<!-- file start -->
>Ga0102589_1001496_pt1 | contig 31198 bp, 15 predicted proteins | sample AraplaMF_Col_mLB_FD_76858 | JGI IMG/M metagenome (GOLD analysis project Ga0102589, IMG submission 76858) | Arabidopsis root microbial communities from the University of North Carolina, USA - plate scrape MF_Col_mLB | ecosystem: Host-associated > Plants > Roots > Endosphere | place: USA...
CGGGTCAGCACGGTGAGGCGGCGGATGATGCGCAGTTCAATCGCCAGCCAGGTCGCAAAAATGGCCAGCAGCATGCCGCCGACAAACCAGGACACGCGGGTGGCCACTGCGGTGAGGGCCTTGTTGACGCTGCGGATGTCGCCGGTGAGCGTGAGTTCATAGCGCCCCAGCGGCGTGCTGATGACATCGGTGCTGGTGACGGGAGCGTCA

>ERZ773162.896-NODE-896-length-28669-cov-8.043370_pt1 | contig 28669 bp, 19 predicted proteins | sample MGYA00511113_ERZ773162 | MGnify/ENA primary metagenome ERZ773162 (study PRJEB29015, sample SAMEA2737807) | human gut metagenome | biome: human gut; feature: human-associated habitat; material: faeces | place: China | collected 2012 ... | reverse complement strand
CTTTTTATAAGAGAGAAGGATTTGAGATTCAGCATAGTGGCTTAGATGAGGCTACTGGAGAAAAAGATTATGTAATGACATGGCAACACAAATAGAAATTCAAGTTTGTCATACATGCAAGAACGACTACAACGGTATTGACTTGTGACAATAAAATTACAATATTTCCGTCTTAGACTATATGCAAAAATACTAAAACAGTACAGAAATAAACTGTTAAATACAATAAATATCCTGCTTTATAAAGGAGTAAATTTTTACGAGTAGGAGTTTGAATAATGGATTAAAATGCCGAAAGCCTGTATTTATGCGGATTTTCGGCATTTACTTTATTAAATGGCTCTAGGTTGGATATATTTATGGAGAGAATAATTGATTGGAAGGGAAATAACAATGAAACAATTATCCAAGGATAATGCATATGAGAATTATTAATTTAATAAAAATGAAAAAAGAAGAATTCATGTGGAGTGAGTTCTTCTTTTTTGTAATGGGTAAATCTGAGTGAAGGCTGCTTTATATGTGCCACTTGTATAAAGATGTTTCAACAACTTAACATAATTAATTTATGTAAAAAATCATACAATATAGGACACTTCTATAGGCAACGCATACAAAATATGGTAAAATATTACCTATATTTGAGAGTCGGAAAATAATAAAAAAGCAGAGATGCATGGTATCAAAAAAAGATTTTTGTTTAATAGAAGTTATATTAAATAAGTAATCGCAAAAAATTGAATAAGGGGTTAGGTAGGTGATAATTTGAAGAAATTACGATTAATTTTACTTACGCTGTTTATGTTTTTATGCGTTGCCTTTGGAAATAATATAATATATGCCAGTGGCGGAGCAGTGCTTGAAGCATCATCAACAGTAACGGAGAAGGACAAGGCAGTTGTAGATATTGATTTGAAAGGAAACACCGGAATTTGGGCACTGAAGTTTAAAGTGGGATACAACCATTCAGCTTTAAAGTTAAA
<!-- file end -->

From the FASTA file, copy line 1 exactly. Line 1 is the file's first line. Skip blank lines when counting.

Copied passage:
>Ga0102589_1001496_pt1 | contig 31198 bp, 15 predicted proteins | sample AraplaMF_Col_mLB_FD_76858 | JGI IMG/M metagenome (GOLD analysis project Ga0102589, IMG submission 76858) | Arabidopsis root microbial communities from the University of North Carolina, USA - plate scrape MF_Col_mLB | ecosystem: Host-associated > Plants > Roots > Endosphere | place: USA...